However I didn't realize that even outside of an education, supplies, etc. it costs a lot of money to try to make some money.  As scary as it sounds it's nice to know I'm learning new ways to make a living. Even if they're meagre for now, experience is priceless, and I'm getting lots of that. 

     The wonderful thing about being an artist is that you're never limited in your abilities to produce great art or a great living. As long as you realize you're never too old to learn or do anything.
  BTW below are the paintings I'm selling on Etsy for now. 
    Have had a lot of interest in them, we'll see how that interest holds when it parts with contents of ones pocket book.
 A Gentleman and his Sheep
 A Gentleman and his Sheep in the Rain
A Gentleman and his Sheep in the Snow 
 I have written a short story based on the two of them. 
It's a love story. 
But not what you're thinking.
Til then.

Saturday, 30 November 2013

ROM visit

On Friday Nov, 29th I went to the Royal Ontario Museum with my first semester Illustration class from Seneca college. We drew dinosaur bones and other animals. They produced some really nice work, I look forward to continuing with them next semester. I'll see if I can post some of their work on here.
The ROM is such an invaluable source for artists, any artist who wants to excel at their craft should go as often as they can. Their artistic ability will increase immensely.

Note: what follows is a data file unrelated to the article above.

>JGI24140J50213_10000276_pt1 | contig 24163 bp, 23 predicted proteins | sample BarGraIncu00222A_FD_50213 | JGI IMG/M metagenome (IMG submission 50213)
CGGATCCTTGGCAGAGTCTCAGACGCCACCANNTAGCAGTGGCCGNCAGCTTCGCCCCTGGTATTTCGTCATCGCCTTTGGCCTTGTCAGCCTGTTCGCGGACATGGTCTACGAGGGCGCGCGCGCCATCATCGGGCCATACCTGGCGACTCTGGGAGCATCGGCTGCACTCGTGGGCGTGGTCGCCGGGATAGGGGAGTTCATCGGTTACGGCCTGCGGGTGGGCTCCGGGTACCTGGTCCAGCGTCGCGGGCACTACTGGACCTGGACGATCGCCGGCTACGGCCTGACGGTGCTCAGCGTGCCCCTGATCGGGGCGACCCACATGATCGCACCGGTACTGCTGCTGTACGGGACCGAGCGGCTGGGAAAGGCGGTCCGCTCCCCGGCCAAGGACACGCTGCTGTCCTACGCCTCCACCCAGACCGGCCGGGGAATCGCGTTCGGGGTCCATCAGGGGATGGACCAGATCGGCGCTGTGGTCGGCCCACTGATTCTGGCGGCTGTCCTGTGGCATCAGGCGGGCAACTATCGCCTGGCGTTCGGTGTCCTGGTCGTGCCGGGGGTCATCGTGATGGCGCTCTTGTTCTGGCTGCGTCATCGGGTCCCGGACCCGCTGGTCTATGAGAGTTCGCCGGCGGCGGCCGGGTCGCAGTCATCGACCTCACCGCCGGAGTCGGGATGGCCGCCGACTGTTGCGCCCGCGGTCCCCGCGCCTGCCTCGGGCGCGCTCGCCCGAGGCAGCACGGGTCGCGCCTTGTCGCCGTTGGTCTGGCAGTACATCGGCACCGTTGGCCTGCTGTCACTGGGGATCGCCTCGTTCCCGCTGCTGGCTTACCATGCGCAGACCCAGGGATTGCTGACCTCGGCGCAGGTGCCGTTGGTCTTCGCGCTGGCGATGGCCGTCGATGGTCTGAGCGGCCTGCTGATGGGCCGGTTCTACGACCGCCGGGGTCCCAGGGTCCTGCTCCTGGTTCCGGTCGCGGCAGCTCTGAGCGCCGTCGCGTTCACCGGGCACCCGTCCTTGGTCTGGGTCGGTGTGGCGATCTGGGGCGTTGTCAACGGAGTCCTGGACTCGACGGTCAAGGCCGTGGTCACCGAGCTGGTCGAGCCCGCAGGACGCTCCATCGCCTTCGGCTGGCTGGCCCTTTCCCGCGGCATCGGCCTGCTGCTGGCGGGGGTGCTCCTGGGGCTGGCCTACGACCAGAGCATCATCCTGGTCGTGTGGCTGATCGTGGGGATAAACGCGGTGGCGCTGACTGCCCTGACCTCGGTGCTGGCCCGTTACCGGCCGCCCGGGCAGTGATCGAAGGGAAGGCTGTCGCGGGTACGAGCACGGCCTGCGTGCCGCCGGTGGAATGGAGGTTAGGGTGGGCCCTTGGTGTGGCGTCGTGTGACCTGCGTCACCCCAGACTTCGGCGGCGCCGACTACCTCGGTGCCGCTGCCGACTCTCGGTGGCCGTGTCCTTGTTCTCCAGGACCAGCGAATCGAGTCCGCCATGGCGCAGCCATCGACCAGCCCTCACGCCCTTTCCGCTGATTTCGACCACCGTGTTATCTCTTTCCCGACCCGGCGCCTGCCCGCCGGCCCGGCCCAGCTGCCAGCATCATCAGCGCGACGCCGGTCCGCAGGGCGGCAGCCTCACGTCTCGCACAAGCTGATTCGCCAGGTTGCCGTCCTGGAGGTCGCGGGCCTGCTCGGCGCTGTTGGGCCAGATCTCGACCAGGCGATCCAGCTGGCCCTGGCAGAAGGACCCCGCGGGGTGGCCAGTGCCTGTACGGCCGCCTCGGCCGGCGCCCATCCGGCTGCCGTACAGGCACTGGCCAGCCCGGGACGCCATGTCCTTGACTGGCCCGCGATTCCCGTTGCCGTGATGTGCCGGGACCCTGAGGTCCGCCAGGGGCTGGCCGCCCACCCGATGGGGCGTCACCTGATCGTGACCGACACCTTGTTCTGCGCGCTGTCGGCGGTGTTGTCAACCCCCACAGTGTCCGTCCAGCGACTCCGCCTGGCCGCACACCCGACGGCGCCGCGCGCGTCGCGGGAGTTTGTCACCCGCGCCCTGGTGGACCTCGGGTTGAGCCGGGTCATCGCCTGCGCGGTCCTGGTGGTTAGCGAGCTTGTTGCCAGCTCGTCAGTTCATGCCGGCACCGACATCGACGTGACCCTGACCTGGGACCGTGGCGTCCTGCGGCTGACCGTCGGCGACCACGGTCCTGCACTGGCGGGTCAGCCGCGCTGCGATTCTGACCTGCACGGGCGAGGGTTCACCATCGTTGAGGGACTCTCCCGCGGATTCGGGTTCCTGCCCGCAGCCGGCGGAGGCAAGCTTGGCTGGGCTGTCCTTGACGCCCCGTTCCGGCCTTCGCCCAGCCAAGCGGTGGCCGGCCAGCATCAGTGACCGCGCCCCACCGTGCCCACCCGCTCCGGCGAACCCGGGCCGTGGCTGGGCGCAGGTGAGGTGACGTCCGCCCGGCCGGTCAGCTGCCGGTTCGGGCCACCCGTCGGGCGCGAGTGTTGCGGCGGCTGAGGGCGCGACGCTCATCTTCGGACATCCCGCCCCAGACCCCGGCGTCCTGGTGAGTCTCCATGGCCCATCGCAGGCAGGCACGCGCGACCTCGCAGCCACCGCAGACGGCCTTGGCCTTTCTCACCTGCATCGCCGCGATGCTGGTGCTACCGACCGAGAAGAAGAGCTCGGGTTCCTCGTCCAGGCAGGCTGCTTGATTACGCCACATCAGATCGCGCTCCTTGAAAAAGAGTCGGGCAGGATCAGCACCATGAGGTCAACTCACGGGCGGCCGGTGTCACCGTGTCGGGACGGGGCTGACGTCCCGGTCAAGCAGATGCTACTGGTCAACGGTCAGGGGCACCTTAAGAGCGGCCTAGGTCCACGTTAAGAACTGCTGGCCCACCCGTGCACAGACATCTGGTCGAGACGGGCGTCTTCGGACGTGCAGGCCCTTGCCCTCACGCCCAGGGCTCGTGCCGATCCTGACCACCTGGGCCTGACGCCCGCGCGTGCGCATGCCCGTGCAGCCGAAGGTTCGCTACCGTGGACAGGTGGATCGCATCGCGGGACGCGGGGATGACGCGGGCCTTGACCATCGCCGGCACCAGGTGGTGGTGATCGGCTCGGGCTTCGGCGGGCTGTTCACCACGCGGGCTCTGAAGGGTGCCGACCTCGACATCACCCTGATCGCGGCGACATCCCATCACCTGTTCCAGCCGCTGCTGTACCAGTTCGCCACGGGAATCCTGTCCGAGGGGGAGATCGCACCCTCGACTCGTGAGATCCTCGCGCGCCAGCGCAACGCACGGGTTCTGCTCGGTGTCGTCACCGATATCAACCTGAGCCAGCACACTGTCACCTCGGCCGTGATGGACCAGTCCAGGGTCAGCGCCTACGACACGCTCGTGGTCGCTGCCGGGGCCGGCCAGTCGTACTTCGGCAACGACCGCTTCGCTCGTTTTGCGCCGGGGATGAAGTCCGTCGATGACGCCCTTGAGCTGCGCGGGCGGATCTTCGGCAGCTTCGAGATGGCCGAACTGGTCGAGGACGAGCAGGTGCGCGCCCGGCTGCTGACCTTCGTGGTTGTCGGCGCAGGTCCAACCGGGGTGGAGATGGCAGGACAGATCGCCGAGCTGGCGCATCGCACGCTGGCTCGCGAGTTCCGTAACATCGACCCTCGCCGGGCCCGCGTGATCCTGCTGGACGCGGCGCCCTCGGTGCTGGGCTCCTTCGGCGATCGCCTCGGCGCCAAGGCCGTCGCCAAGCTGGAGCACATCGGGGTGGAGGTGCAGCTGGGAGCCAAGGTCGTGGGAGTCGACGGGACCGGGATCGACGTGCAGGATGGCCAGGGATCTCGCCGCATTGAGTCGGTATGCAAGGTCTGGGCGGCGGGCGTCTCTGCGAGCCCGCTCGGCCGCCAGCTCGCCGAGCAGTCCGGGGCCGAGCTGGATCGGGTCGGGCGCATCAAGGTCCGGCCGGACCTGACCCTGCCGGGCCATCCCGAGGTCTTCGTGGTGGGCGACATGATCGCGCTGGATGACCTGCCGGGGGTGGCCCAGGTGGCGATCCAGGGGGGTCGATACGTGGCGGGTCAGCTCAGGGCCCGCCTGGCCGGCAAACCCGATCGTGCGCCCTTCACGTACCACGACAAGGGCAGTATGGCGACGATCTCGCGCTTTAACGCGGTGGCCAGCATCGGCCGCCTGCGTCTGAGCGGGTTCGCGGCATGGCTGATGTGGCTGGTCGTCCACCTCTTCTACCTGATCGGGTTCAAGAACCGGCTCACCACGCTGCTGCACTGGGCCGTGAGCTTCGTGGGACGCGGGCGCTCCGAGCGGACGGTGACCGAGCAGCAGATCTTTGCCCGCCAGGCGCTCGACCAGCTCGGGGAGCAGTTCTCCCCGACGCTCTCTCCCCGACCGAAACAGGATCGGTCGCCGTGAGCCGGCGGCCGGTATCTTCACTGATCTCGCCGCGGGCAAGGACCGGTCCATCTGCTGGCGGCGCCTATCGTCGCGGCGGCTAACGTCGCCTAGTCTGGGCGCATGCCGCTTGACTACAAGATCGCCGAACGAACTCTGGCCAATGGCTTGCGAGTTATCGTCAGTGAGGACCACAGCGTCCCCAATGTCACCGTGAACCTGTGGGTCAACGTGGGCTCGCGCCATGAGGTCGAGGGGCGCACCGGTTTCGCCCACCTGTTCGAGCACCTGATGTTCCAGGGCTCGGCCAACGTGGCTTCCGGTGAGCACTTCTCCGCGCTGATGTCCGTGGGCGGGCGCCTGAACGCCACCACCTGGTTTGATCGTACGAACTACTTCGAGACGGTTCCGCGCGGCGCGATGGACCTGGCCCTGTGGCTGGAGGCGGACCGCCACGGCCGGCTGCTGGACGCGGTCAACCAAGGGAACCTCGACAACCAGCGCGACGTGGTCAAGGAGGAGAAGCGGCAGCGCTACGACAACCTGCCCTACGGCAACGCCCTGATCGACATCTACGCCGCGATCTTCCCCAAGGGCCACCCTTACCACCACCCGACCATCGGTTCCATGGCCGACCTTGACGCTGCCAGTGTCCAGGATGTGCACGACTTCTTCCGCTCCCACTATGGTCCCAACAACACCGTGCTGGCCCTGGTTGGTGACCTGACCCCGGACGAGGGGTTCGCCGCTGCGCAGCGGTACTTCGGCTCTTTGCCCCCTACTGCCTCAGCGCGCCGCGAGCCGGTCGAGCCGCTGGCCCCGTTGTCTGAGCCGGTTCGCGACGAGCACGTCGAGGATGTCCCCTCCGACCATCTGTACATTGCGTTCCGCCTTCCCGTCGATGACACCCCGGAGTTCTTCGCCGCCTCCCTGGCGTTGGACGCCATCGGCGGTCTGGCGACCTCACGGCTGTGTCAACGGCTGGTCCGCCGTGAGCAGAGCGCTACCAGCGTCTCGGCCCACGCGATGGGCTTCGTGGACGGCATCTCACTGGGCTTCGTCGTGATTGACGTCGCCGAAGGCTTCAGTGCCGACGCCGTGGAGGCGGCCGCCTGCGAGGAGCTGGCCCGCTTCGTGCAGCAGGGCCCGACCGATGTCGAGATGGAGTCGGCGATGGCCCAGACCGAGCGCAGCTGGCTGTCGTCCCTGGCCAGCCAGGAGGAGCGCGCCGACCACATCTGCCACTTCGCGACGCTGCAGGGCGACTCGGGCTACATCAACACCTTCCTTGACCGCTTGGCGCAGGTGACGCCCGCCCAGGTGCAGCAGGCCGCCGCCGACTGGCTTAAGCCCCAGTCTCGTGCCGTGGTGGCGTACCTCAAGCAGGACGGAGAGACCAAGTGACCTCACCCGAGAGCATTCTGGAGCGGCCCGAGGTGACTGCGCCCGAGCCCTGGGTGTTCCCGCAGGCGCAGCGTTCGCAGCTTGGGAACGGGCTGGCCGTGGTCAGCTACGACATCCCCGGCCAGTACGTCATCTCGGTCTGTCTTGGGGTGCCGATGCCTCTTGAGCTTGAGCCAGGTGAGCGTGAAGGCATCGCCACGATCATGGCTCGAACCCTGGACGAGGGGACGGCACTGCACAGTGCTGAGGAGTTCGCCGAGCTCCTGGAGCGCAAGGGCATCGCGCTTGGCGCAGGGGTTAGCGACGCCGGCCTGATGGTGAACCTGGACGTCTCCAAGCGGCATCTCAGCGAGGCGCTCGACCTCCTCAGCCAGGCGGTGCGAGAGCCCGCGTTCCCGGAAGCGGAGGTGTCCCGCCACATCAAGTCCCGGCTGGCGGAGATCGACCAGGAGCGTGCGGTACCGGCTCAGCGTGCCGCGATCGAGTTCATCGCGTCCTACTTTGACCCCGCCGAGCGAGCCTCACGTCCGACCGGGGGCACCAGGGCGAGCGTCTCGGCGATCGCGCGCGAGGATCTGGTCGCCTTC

Sabertooth tiger
 (pencil and white conte on pastel paper)

Stag moose approx. 12000 yrs old
(pencil and white conte on pastel paper)
Christmas is coming so I had to attempt to sketch a reindeer.
Didn't turn out as I had hoped but better than I had at first thanks to my friend and mentor Werner Zimmermann. To see amazing art check out his blog Man4art. Well worth it.
Beautiful animal, I'll have to go back before Christmas and try again.

Tuesday, 26 November 2013


   I've never been a fan of modern technology, even though I'm still rather young,  computers and such never held any interest. Even things like power boats and fast cars. I always preferred the more traditional methods, canoes, pen and paper over email, I do have a car but it's just something to get me places I can't walk to in decent time.
  Especially as an artist I've always been a traditionalist. I think I just prefer to be able to hold art, smell it, feel it as opposed to just looking at it on a computer screen or a print out. Even though I dislike using computers for art I have found it useful to do quick samples when deadlines are crazy.
  One aspect of art I never grasped was the business end. I was always told, "You have to get out there." I had no clue what that meant. Still don't but I think I'm getting the hang of it. And from some prodding by students combined with my own frustration of 'not being out there', I've taken to creating this blog. So bear with me, it could be a while before it's as smooth as others on here.
  But in any case I hope you enjoy it and give me feedback. Who knows maybe I'll get pretty good at this computer stuff. I tell my daughter and my students to never stop learning. So with some hesitation I'm attempting to continue in practicing what I preach, even if it isn't considered traditional to me, as far as the internet goes I guess it is.

   These are pen sketches I did about 12 yrs ago. Typical of me I didn't have my sketchbook handy so used a napkin. 
  Always a fan of our history these are ideas I had while reading about the 1812 war between Canada and the U.S.....I wonder where that napkin went?

Below is a small rough oil painting on wood of a trench raid during WWI. Not sure why I opened with these, maybe because Remembrance Day was just a couple of weeks ago.